1943 marked a major turning point in WWII as the tide began to flow in the allies’ favour. In January Japanese forces conceded the island of Guadalcanal to US Forces and in February German forces were defeated by the Russians at Stalingrad. In March the British continued to push the German Afrika Korps back through Tunisia and after failing to halt the allies, Field Marshal Rommel retired from Africa entirely (Farrington, K., 2011 p.255). On Hoy the situation was far less confrontational but still continued to serve a critical role in support of the war at sea. Luftwaffe reconnaissance sorties continued to monitor the disposition of capital ships in Scapa Flow as a means of estimating the departure of the next Arctic Convoy (Hinsley, F., 1981 p.200), however, more advanced radar directed gun laying and a balloon barrage of over 80 balloons meant that few hostile aircraft lingered over the Fleet anchorage for long.
Being such a new and complicated technological development, RDF had its fair share of teething problems. In the majority of Navy cases, malfunctions were found to originate from poor operative training and so in 1941 a small radar repair and maintenance unit was despatched to Hoy to address issues encountered with ship installed gunnery direction and IFF sets (Identification Friend or Foe) (TNA: ADM116/5790 p.186 & 187). The Radar Centre also maintained shore based early warning Admiralty Experimental Stations and radar navigation beacons which were often positioned in remote locations where repairs had to wait weeks before the weather conditions were good enough to transport personnel and parts to the sites. As a direct result, in 1945 Rinnigill became one of the first places in the UK to operate the Sikorsky R-4B helicopter which meant repair trips could be undertaken in a matter of hours as opposed to weeks (TNA: ADM116/5790 p.190).
In January 1943 the radar unit moved from their two small huts at Lyness to a custom built Radar Repair & Servicing Centre at Rinnigill (HY60) where they began to take on fitting work as well as maintenance (ibid.). Radar development advanced at quite a pace during WWII and as a result Home Fleet capital ships were continually requiring upgrades to the latest gun directing, navigational & target tracking radar sets. In the opening months of 1944, the radar staff at Rinnigill played an important role in the preparations for the allied invasion of Europe codenamed Operation Overlord, installing top secret CXFR radar sets in many of the capital ships destined for the invasion force (ibid.). CXFR was an experimental high-powered radar jamming system which could identify the enemy radar frequency and then transmit modulated noise on that channel. The value of this fitting work cannot be understated as it was largely due to the jamming of German radar on the night of the 5th June that enabled the allied invasion fleet to approach the beaches of Normandy undetected.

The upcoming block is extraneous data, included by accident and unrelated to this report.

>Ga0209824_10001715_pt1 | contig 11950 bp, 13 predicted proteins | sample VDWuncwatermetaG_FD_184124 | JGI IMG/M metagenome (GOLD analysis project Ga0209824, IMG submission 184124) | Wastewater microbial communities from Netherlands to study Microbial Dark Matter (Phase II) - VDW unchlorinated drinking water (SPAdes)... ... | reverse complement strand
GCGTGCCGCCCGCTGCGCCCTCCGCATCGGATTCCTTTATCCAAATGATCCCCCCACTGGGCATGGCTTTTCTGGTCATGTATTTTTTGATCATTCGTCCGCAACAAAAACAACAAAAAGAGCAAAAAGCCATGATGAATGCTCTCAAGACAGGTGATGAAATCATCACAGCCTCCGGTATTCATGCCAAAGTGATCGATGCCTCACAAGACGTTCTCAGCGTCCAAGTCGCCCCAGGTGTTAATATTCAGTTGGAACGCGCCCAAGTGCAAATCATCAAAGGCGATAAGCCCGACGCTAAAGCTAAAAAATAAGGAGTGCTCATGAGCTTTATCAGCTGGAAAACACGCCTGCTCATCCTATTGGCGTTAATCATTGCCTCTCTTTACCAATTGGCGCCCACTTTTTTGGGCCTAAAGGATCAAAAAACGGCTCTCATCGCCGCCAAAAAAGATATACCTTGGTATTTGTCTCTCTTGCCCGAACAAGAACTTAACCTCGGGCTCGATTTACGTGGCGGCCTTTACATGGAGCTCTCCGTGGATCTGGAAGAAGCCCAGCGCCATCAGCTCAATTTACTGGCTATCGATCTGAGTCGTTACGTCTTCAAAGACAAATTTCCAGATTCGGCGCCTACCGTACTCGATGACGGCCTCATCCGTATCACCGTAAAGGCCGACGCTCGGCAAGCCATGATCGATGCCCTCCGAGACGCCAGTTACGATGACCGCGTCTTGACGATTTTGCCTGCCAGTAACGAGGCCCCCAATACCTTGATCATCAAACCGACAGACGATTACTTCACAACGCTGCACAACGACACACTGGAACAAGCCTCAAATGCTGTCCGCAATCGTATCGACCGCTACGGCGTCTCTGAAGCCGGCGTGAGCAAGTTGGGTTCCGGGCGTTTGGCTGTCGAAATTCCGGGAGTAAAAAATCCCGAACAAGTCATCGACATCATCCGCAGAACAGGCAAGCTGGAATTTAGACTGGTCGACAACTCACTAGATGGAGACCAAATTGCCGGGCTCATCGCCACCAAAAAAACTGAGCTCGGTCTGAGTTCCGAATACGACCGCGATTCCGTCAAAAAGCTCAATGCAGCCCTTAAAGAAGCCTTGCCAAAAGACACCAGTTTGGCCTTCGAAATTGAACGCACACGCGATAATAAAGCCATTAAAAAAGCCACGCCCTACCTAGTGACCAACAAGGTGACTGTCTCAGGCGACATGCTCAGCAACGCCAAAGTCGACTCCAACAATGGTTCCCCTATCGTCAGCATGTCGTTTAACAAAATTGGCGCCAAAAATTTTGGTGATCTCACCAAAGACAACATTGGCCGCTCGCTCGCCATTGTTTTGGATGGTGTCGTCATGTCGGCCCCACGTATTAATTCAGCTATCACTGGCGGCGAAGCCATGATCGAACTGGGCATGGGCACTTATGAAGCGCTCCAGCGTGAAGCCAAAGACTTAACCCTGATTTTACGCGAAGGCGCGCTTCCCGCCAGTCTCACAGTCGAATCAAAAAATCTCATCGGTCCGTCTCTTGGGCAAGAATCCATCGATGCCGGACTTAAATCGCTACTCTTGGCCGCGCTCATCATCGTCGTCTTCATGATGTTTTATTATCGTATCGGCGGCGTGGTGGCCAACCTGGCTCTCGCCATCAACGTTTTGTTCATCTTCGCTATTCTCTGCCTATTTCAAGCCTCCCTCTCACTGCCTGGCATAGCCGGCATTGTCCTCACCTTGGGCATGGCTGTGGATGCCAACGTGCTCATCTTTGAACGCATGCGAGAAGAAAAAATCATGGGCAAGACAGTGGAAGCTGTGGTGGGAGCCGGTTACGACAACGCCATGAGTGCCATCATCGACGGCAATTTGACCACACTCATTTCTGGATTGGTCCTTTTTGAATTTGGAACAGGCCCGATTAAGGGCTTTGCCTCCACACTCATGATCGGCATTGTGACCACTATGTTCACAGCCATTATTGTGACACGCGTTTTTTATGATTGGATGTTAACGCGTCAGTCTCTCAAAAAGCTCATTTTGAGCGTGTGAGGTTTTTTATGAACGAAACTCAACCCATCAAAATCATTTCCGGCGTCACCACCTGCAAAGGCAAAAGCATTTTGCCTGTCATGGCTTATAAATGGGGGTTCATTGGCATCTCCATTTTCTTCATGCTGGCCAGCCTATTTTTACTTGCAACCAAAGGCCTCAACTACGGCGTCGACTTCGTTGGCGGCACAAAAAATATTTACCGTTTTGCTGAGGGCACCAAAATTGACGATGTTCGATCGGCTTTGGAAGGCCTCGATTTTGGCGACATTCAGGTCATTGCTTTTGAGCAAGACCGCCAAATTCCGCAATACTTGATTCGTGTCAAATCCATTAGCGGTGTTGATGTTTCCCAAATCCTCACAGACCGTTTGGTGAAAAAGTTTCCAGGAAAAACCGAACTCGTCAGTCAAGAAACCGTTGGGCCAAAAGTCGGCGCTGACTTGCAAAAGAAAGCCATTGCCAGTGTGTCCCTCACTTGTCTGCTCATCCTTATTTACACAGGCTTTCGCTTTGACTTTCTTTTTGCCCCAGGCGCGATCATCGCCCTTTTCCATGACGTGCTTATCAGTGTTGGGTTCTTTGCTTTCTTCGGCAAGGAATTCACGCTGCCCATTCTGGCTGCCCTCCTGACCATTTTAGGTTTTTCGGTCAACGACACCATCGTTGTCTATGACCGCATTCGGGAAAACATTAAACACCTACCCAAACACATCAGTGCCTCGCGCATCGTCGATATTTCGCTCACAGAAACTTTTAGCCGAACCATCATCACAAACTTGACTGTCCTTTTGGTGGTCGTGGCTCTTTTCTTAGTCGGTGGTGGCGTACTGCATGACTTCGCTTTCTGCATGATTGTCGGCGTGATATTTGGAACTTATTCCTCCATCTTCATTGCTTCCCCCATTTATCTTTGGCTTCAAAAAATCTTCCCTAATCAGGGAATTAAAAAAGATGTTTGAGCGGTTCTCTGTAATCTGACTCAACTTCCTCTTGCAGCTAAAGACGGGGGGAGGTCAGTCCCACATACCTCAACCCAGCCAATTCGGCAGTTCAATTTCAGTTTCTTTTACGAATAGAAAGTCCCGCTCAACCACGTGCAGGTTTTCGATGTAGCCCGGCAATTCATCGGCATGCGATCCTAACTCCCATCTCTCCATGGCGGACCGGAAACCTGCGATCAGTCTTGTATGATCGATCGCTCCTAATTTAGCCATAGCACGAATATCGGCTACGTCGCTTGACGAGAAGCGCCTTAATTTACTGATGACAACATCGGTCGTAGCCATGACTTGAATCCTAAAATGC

Hoy based personnel also played an active role in the allied invasion of Europe. In August 1942 the 10th and 23rd Landing Craft Tank (LCT) flotillas had arrived in Scapa Flow to be fitted out specifically as Close Protection Anti-Torpedo vessels (TNA: ADM116/5790 p.9). The LCT was the largest landing craft in the British Navy and could carry 5 tanks or 350 tons of cargo. It was the shallow draft, long length and narrow beam that inspired the trial of LCTs as boom defence vessels and 30 of them were converted by the Boom Defence Office at Lyness to carry 9m deep anti-torpedo nets underneath their hulls (TNA: ADM116/5790 p.70). In this configuration, the LCTs could be allocated to up to 10 capital ships and 15 cruisers in the Fleet anchorage area sitting alongside the larger vessels to protect them from attack.
In September the pier at North Ness (NMRS: ND39SW 100) was constructed to service the LCTs which were moored in Longhope and provide access to a camp at Crockness (HY75) which was completed in 1943 to accommodate the crews (TNA: ADM116/5790 p.71). The LCT Close Protection scheme wasn’t entirely successful with many LCTs found to drag in the strong winds causing damage to the warships they were meant to be protecting. It was therefore with some relief that the LCTs were withdrawn from the Close Protection role in April 1944 to take part in Operation ‘Neptune’, the air and seaborne transportation of allied forces to the beaches of Normandy as part of Operation Overlord (ibid.). In less than two months, the LCT crews who had been living at Crockness found themselves landing Canadian troops and amphibious Duplex Drive Sherman Tanks on the sands of Juno beach in Normandy.
© Source: Lindsay, G.J. & Dobney, K. (2014). Legacies of Conflict: Hoy & Walls Wartime Heritage Project, Wartime Development Document. Island of Hoy Development Trust.
FARRINGTON, K., (2011). Handbook of World War II: An Illustrated Chronicle of The Struggle For Victory. London: Anness Publishing Ltd.
HINSLEY, F.H., (1981). British Intelligence in the Second World War. Volume 2: Its Influence on Strategy and Operations. London: HM Stationary Office.
THE NATIONAL ARCHIVES OF THE UK (TNA), (1937-1946). ADM116/5790 Main Fleet Base – Scapa Flow: Inception, Development and History. Unpublished Archive Document.